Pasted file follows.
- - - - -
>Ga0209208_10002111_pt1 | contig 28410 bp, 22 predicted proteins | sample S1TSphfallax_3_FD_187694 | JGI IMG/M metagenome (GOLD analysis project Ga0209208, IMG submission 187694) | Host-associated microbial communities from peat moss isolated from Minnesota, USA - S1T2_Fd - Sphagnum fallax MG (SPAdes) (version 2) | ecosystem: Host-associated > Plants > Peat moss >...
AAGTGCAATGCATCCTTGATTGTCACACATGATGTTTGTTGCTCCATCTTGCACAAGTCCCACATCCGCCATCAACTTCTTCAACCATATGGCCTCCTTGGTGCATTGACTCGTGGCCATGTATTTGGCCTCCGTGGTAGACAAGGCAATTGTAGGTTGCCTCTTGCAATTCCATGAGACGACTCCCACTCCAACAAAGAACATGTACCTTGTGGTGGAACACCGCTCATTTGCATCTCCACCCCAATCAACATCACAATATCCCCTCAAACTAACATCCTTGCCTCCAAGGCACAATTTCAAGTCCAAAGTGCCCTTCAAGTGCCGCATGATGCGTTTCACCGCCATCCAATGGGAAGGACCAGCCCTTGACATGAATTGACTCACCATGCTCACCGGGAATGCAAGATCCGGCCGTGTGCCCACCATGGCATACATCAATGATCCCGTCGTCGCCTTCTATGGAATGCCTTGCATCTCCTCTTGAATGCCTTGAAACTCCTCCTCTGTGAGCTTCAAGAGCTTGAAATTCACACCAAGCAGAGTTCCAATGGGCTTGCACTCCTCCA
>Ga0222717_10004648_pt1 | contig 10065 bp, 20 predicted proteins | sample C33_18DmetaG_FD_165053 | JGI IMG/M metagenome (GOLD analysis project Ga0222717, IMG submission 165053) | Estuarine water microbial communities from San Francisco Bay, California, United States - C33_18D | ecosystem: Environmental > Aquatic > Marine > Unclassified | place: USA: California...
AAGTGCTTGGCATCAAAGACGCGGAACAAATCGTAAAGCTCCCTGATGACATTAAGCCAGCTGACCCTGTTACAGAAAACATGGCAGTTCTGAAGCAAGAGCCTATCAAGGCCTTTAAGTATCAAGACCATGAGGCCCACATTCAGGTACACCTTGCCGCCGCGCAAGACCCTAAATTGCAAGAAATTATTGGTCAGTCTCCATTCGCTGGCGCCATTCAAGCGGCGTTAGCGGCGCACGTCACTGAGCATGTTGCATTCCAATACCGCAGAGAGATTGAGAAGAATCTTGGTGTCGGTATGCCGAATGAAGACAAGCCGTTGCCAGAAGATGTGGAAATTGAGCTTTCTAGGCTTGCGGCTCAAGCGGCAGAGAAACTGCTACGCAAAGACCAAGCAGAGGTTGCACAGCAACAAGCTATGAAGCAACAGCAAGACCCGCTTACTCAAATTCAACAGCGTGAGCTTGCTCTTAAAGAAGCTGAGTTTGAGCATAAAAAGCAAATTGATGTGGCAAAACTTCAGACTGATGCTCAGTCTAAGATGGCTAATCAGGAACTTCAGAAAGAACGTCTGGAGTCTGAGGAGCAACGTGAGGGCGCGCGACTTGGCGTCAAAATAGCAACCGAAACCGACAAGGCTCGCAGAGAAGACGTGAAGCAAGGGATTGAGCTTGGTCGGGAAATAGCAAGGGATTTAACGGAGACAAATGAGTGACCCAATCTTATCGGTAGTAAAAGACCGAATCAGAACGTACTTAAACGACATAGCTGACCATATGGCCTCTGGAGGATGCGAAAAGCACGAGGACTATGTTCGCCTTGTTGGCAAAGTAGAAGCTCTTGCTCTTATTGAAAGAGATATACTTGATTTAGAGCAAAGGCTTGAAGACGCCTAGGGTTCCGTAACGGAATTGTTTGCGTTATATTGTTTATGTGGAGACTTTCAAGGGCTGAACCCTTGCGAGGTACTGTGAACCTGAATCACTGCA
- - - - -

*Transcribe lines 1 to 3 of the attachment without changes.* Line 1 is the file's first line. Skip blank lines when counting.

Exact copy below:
>Ga0209208_10002111_pt1 | contig 28410 bp, 22 predicted proteins | sample S1TSphfallax_3_FD_187694 | JGI IMG/M metagenome (GOLD analysis project Ga0209208, IMG submission 187694) | Host-associated microbial communities from peat moss isolated from Minnesota, USA - S1T2_Fd - Sphagnum fallax MG (SPAdes) (version 2) | ecosystem: Host-associated > Plants > Peat moss >...
AAGTGCAATGCATCCTTGATTGTCACACATGATGTTTGTTGCTCCATCTTGCACAAGTCCCACATCCGCCATCAACTTCTTCAACCATATGGCCTCCTTGGTGCATTGACTCGTGGCCATGTATTTGGCCTCCGTGGTAGACAAGGCAATTGTAGGTTGCCTCTTGCAATTCCATGAGACGACTCCCACTCCAACAAAGAACATGTACCTTGTGGTGGAACACCGCTCATTTGCATCTCCACCCCAATCAACATCACAATATCCCCTCAAACTAACATCCTTGCCTCCAAGGCACAATTTCAAGTCCAAAGTGCCCTTCAAGTGCCGCATGATGCGTTTCACCGCCATCCAATGGGAAGGACCAGCCCTTGACATGAATTGACTCACCATGCTCACCGGGAATGCAAGATCCGGCCGTGTGCCCACCATGGCATACATCAATGATCCCGTCGTCGCCTTCTATGGAATGCCTTGCATCTCCTCTTGAATGCCTTGAAACTCCTCCTCTGTGAGCTTCAAGAGCTTGAAATTCACACCAAGCAGAGTTCCAATGGGCTTGCACTCCTCCA
>Ga0222717_10004648_pt1 | contig 10065 bp, 20 predicted proteins | sample C33_18DmetaG_FD_165053 | JGI IMG/M metagenome (GOLD analysis project Ga0222717, IMG submission 165053) | Estuarine water microbial communities from San Francisco Bay, California, United States - C33_18D | ecosystem: Environmental > Aquatic > Marine > Unclassified | place: USA: California...